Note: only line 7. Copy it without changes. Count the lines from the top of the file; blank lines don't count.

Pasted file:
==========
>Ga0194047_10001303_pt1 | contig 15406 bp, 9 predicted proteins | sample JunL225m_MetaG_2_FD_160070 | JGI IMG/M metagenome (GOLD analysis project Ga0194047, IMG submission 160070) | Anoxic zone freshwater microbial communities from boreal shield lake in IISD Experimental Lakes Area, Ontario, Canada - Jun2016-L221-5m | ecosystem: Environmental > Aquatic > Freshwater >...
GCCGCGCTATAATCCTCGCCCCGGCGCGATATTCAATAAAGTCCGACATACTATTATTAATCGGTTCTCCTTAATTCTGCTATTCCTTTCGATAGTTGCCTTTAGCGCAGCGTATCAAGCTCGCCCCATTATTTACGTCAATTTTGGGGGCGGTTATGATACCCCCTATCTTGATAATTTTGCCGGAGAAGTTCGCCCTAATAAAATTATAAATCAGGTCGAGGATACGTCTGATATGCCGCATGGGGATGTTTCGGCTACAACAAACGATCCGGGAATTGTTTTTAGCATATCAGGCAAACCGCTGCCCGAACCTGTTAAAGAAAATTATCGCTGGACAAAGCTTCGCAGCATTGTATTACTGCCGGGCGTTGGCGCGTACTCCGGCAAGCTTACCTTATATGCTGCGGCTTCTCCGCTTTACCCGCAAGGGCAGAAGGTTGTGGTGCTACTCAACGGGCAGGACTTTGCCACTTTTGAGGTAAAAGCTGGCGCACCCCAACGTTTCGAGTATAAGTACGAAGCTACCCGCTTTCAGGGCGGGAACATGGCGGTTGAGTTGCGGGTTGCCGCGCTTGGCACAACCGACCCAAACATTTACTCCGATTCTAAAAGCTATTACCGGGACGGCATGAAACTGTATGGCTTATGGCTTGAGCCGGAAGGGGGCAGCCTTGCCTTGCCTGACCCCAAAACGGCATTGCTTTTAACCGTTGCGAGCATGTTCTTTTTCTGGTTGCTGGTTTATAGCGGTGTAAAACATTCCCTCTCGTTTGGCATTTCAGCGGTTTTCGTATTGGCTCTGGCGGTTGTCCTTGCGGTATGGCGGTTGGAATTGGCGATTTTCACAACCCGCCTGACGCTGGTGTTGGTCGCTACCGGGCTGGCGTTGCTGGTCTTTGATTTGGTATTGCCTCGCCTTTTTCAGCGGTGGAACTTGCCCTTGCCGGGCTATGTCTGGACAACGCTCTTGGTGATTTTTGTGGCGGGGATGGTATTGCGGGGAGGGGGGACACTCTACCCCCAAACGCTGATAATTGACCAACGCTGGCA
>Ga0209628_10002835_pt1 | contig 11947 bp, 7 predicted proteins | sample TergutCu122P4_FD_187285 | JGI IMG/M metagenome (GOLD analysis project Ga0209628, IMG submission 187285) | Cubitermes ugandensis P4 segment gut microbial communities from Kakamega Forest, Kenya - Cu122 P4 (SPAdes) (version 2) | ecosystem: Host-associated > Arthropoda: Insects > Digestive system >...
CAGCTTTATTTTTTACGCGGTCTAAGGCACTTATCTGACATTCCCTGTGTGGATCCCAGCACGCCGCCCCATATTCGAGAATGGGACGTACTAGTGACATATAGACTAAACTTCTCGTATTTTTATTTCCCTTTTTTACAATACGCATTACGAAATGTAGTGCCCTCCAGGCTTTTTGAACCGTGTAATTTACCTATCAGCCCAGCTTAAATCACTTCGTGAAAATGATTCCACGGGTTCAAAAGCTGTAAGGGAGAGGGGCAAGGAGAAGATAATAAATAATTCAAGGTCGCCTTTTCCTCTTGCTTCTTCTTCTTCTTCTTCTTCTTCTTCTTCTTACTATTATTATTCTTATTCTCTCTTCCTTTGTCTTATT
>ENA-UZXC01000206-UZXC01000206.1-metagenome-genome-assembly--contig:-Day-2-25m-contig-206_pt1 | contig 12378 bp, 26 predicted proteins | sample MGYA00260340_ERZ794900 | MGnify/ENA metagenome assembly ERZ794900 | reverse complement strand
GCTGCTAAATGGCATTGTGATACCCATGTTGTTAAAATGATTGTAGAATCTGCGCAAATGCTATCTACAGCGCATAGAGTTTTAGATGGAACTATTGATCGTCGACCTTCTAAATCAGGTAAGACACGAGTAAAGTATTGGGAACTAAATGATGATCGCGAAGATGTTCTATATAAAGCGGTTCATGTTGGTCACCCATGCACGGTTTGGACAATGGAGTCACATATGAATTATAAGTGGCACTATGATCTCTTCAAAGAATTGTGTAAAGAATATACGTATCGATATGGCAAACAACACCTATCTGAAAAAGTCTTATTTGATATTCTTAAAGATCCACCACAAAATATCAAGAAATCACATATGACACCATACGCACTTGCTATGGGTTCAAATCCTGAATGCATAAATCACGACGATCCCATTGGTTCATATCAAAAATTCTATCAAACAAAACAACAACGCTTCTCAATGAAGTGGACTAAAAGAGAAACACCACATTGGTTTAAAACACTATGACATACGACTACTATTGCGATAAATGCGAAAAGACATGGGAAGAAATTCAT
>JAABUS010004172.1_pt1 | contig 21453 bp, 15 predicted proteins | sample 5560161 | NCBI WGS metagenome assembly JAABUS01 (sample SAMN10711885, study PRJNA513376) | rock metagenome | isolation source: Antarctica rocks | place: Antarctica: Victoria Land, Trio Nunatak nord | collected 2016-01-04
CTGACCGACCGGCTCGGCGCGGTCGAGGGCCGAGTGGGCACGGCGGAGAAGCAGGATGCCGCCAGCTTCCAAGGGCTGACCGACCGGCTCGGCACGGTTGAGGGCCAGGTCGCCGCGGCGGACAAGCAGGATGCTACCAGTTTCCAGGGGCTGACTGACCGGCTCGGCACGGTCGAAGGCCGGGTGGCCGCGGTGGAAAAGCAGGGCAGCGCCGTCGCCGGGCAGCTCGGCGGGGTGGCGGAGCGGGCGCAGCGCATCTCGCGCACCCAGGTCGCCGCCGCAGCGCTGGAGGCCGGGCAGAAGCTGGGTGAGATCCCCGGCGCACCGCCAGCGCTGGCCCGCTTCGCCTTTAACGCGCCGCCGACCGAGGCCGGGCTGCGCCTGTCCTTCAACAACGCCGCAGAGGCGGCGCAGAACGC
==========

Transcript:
>JAABUS010004172.1_pt1 | contig 21453 bp, 15 predicted proteins | sample 5560161 | NCBI WGS metagenome assembly JAABUS01 (sample SAMN10711885, study PRJNA513376) | rock metagenome | isolation source: Antarctica rocks | place: Antarctica: Victoria Land, Trio Nunatak nord | collected 2016-01-04